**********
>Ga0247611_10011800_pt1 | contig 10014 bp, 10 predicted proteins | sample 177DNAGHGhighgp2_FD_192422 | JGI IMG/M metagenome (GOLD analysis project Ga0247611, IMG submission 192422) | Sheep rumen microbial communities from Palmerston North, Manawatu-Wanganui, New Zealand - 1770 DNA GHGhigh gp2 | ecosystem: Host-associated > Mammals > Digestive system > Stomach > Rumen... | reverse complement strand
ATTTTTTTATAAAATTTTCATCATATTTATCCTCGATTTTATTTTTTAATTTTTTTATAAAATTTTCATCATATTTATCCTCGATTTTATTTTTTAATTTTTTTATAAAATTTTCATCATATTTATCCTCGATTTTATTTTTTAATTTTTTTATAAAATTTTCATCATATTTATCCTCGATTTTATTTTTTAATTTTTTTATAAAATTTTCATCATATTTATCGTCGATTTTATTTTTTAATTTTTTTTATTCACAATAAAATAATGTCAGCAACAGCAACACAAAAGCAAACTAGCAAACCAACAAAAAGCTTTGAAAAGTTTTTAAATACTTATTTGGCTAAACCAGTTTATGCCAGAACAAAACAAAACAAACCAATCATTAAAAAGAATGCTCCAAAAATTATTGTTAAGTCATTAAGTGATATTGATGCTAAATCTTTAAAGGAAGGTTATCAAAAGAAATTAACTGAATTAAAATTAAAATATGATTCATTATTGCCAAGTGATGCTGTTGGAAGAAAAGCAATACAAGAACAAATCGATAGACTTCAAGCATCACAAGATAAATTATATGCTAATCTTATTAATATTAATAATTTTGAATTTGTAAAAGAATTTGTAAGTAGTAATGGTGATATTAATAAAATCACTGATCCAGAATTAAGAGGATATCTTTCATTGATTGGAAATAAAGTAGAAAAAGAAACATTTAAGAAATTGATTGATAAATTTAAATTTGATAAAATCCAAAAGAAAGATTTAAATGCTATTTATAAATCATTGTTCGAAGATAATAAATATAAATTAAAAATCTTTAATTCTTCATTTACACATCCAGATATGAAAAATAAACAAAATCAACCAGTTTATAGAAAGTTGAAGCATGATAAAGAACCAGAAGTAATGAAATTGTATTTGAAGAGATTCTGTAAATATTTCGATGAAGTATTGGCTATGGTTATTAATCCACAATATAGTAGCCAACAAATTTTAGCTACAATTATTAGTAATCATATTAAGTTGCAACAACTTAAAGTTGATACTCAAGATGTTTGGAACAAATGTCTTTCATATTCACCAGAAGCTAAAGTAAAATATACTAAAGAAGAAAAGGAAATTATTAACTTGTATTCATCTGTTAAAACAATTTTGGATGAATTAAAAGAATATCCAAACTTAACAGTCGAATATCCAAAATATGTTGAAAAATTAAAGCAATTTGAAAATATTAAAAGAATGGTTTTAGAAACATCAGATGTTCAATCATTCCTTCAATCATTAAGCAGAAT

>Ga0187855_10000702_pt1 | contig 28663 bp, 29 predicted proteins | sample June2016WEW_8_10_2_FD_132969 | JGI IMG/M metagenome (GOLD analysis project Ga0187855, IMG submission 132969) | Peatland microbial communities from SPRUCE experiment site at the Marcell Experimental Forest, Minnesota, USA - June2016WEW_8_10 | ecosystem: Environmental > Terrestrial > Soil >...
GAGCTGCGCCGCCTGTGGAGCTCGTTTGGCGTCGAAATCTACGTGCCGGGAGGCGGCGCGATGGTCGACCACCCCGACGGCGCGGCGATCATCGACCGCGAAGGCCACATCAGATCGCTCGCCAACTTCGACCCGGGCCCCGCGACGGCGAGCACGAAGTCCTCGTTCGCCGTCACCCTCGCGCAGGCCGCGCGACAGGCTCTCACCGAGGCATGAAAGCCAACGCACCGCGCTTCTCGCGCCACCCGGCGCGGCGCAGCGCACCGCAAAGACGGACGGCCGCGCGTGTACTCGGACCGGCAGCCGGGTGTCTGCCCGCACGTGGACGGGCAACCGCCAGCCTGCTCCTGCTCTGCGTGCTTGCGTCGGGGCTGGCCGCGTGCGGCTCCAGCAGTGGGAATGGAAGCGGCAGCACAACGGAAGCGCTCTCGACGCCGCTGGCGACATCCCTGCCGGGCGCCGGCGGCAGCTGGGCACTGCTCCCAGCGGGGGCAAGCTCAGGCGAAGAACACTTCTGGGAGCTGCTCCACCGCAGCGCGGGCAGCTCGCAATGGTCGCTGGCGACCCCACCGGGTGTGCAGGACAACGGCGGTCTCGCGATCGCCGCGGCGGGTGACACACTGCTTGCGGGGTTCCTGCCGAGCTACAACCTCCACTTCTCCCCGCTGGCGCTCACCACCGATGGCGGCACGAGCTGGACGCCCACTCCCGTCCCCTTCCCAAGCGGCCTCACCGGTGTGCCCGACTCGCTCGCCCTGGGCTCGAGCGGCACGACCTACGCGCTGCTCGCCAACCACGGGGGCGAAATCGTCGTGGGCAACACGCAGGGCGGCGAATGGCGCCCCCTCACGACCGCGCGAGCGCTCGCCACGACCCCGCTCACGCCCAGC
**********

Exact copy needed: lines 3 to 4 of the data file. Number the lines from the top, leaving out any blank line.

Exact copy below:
>Ga0187855_10000702_pt1 | contig 28663 bp, 29 predicted proteins | sample June2016WEW_8_10_2_FD_132969 | JGI IMG/M metagenome (GOLD analysis project Ga0187855, IMG submission 132969) | Peatland microbial communities from SPRUCE experiment site at the Marcell Experimental Forest, Minnesota, USA - June2016WEW_8_10 | ecosystem: Environmental > Terrestrial > Soil >...
GAGCTGCGCCGCCTGTGGAGCTCGTTTGGCGTCGAAATCTACGTGCCGGGAGGCGGCGCGATGGTCGACCACCCCGACGGCGCGGCGATCATCGACCGCGAAGGCCACATCAGATCGCTCGCCAACTTCGACCCGGGCCCCGCGACGGCGAGCACGAAGTCCTCGTTCGCCGTCACCCTCGCGCAGGCCGCGCGACAGGCTCTCACCGAGGCATGAAAGCCAACGCACCGCGCTTCTCGCGCCACCCGGCGCGGCGCAGCGCACCGCAAAGACGGACGGCCGCGCGTGTACTCGGACCGGCAGCCGGGTGTCTGCCCGCACGTGGACGGGCAACCGCCAGCCTGCTCCTGCTCTGCGTGCTTGCGTCGGGGCTGGCCGCGTGCGGCTCCAGCAGTGGGAATGGAAGCGGCAGCACAACGGAAGCGCTCTCGACGCCGCTGGCGACATCCCTGCCGGGCGCCGGCGGCAGCTGGGCACTGCTCCCAGCGGGGGCAAGCTCAGGCGAAGAACACTTCTGGGAGCTGCTCCACCGCAGCGCGGGCAGCTCGCAATGGTCGCTGGCGACCCCACCGGGTGTGCAGGACAACGGCGGTCTCGCGATCGCCGCGGCGGGTGACACACTGCTTGCGGGGTTCCTGCCGAGCTACAACCTCCACTTCTCCCCGCTGGCGCTCACCACCGATGGCGGCACGAGCTGGACGCCCACTCCCGTCCCCTTCCCAAGCGGCCTCACCGGTGTGCCCGACTCGCTCGCCCTGGGCTCGAGCGGCACGACCTACGCGCTGCTCGCCAACCACGGGGGCGAAATCGTCGTGGGCAACACGCAGGGCGGCGAATGGCGCCCCCTCACGACCGCGCGAGCGCTCGCCACGACCCCGCTCACGCCCAGC